The G7, a group composed of Germany, Canada, the United States, France, Italy, Japan and the United Kingdom, the countries of the world with the greatest political, economic and military weight, have signed an agreement to establish what they call the ‘Principles of Digital Trade’ that they will follow from now on. The initiative, signed last Friday, establishes a use of cross-border data and digital commerce that is halfway between the highly regulated data protection regimes used in EU countries and the more lax approach that exists in the United States.
In the agreement, signed in London, the G7 powers are opposed «to digital protectionism and authoritarianism.» «Digital and telecommunications markets must be competitive, transparent, fair and accessible to international trade and investment,» reads a statement issued by the group.
The Digital Commerce Principles cover open digital markets, cross-border data flows, worker, consumer and business protections, digital trading systems and fair and inclusive global governance, according to the statement.
«Digital trade – and international trade in general – must be at the service of our people. It should be used to support employment, raise living standards and respond to the needs of workers, innovators and consumers. It should support entrepreneurship and empower a whole range of businesses to participate in the global economy, especially women entrepreneurs and micro, small and medium-sized enterprises,» the statement said, urging that as the foundation of a thriving and innovative digital economy, the Internet be «open, free and secure».
In this sense, it is committed that electronic transmissions (including transmitted content) are free of customs duties and that data flows freely across borders with confidence («including the trust of individuals and companies»). The G7 is «concerned» about situations where data localization requirements are used «for protectionist and discriminatory purposes, as well as to undermine open societies and democratic values, including freedom of expression.» Therefore, the statement adds, «we must address unjustified obstacles to cross-border data flows, while paying attention to privacy, data protection, protection of intellectual property rights and security.»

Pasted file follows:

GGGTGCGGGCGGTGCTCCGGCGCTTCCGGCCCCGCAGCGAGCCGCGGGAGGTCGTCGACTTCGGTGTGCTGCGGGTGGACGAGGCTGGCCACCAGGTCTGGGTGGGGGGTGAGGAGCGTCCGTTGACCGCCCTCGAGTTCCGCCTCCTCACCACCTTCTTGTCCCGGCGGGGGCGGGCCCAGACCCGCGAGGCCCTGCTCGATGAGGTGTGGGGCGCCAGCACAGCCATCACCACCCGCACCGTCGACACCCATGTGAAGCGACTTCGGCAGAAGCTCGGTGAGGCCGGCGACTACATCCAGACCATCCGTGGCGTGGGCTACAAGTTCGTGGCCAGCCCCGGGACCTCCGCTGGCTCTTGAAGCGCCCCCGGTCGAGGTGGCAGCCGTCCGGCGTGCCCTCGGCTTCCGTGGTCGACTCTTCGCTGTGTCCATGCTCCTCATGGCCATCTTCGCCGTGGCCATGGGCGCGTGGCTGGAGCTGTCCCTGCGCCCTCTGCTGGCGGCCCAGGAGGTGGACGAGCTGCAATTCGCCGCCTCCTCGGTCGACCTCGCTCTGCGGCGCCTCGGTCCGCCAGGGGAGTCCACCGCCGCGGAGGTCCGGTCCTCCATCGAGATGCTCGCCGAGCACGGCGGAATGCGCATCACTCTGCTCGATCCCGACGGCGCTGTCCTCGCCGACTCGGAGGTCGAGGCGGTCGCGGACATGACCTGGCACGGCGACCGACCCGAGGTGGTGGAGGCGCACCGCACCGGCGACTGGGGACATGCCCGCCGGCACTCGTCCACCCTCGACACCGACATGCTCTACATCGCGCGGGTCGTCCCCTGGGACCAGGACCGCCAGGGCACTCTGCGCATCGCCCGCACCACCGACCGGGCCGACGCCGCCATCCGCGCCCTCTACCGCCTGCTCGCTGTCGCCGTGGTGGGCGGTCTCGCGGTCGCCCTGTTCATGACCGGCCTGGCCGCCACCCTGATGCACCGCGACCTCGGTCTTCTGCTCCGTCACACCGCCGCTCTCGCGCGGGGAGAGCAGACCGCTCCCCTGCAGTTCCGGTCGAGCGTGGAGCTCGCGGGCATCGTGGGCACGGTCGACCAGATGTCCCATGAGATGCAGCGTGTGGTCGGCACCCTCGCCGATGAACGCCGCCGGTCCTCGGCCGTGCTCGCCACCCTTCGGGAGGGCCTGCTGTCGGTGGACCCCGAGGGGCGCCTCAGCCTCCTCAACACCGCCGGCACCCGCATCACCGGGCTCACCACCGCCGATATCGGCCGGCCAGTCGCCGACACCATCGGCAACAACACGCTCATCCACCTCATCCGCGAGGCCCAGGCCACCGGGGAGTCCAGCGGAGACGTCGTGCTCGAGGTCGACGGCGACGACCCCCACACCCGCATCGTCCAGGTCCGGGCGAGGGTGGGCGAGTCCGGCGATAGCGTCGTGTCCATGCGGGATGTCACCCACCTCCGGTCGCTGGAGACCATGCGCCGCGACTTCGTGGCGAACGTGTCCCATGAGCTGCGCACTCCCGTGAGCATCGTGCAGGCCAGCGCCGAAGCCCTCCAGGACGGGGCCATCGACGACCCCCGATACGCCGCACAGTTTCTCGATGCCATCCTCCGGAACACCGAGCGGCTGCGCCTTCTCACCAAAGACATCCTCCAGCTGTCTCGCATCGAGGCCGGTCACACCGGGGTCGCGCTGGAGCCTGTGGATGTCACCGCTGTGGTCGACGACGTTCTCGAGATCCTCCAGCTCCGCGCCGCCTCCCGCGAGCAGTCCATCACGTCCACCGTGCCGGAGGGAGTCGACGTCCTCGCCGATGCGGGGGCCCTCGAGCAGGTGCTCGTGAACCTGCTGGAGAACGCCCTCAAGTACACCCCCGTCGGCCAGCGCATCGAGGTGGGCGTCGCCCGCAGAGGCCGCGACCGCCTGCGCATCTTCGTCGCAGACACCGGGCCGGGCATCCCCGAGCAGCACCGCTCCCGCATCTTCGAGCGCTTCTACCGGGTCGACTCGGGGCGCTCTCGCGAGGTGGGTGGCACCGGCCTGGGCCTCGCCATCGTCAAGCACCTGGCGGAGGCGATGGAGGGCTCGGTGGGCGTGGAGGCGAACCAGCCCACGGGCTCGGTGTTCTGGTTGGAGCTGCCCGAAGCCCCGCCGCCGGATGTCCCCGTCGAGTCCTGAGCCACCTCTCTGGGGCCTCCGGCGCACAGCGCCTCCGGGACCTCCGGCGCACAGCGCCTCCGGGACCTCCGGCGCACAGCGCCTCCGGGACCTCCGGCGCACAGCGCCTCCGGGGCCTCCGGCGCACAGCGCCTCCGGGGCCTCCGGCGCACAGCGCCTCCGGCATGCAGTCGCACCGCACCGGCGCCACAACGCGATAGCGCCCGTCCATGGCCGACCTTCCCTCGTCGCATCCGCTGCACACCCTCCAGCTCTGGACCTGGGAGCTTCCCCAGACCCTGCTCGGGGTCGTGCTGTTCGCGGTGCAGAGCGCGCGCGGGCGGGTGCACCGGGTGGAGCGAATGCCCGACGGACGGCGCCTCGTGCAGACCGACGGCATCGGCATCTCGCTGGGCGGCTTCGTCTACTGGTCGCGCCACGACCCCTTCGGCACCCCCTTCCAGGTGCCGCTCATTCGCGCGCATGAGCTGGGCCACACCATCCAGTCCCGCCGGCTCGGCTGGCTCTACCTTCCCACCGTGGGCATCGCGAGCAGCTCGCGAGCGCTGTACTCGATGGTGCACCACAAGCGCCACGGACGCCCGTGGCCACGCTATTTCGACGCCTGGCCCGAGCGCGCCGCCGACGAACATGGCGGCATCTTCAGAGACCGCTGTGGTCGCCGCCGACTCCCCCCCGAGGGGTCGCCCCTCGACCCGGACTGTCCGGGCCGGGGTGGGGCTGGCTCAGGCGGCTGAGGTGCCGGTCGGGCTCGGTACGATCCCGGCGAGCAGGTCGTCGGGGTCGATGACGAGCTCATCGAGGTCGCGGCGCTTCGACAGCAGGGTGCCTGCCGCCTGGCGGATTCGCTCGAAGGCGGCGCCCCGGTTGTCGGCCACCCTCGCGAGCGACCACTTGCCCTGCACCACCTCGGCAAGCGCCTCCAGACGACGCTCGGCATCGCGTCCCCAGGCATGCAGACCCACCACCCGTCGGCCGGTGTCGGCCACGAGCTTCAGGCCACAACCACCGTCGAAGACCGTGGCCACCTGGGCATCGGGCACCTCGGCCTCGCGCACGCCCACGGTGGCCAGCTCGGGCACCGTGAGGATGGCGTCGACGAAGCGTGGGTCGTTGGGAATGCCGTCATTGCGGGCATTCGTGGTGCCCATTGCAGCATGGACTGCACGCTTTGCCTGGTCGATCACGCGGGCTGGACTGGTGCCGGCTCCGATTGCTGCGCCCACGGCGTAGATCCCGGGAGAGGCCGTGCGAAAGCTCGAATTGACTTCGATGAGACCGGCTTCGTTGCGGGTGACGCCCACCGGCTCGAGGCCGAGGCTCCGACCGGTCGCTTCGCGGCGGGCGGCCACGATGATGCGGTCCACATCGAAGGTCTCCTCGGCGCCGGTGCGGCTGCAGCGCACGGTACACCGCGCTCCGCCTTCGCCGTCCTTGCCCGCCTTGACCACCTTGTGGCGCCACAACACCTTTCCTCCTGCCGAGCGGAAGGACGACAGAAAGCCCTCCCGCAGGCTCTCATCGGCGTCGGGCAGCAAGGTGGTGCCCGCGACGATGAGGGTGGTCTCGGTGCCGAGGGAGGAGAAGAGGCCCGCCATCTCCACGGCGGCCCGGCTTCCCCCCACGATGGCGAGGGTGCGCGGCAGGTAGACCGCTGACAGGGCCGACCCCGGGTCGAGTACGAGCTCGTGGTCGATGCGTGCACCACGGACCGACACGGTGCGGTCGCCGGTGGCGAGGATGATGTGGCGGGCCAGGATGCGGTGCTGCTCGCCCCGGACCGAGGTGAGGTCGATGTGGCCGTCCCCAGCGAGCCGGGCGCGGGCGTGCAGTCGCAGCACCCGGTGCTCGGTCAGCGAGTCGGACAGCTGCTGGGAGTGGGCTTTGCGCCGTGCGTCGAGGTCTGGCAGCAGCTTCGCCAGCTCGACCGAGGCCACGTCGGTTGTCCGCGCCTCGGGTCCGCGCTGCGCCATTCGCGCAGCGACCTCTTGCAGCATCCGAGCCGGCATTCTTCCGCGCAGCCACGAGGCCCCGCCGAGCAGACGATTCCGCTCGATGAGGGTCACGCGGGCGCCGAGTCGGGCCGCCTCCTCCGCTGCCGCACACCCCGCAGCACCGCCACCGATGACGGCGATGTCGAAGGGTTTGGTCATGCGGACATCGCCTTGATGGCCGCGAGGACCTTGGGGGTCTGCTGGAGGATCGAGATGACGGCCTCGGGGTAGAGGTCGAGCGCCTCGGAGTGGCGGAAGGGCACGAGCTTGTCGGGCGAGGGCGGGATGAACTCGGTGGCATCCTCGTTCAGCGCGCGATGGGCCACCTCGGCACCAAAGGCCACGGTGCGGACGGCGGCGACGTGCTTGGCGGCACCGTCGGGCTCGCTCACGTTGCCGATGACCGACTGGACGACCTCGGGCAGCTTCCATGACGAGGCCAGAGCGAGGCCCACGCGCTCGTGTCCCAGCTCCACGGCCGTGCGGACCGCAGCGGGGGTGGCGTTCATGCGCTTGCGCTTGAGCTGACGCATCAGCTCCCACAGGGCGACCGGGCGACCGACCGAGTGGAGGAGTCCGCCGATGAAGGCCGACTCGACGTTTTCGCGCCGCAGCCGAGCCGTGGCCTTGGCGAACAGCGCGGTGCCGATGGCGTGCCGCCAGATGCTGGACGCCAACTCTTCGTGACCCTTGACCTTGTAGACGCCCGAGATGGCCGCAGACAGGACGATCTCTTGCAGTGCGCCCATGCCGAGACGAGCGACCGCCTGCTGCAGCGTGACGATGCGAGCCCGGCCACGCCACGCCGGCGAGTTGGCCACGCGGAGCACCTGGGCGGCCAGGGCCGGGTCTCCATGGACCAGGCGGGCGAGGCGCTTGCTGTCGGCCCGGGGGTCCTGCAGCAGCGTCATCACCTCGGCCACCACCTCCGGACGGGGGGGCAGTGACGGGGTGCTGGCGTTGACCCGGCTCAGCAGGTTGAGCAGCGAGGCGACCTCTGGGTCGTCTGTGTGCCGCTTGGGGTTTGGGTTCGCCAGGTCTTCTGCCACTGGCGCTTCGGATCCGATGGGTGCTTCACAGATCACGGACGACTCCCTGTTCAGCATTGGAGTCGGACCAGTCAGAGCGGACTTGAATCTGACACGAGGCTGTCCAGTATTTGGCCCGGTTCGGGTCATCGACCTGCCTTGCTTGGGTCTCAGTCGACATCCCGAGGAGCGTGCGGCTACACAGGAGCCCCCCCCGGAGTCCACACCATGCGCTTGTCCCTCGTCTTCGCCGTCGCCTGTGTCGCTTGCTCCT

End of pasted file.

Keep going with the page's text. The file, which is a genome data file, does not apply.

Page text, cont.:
The group stresses, however, that personal data must be protected by enforceable high-level rules, even when transferred across borders. «We will cooperate to explore commonalities in our regulatory approaches and promote interoperability among G7 members.»»
The paper also highlights the importance of open government data. «They can play a relevant role in digital commerce. Where appropriate, public sector datasets should be published in an anonymous, open, interoperable and accessible form,» the document states.
Regarding guarantees for workers, consumers and companies, the letter points out that there must be labor protections for workers who directly participate in or support digital commerce, «providing decent working conditions.» It also points out that there must be effective measures to ensure a high level of consumer protection when buying goods and services online and that companies have to have a secure digital business environment, «with the highest levels of cybersecurity and resistance against illicit or malicious activities.»
The G7 is also committed to reducing bureaucracy and promoting means that reduce legal, technical and commercial barriers to the digitalization of paper-based processes. It also advocates the development of single commercial windows to streamline stakeholder interactions with border agencies.
According to statements by a British official with knowledge of the agreement to the Reuters news agency, «this is a real breakthrough that is the result of hard diplomatic work.» «All of us depend on digital commerce every day, but for years the global rules of the game have been a wild west that has made it difficult for companies to take advantage of the immense opportunities on offer.»
At their meeting last July, the G7 finance ministers agreed in Chantilly (France) that digital companies pay taxes in the countries where they carry out their activity through the Internet even if they do not have a physical presence. An initiative later ratified by the OECD, since on October 8 136 countries of the OECD/G20 Inclusive Framework, representing 94% of global GDP, reached a historic agreement to reform the international tax framework, which will enter into force in 2023.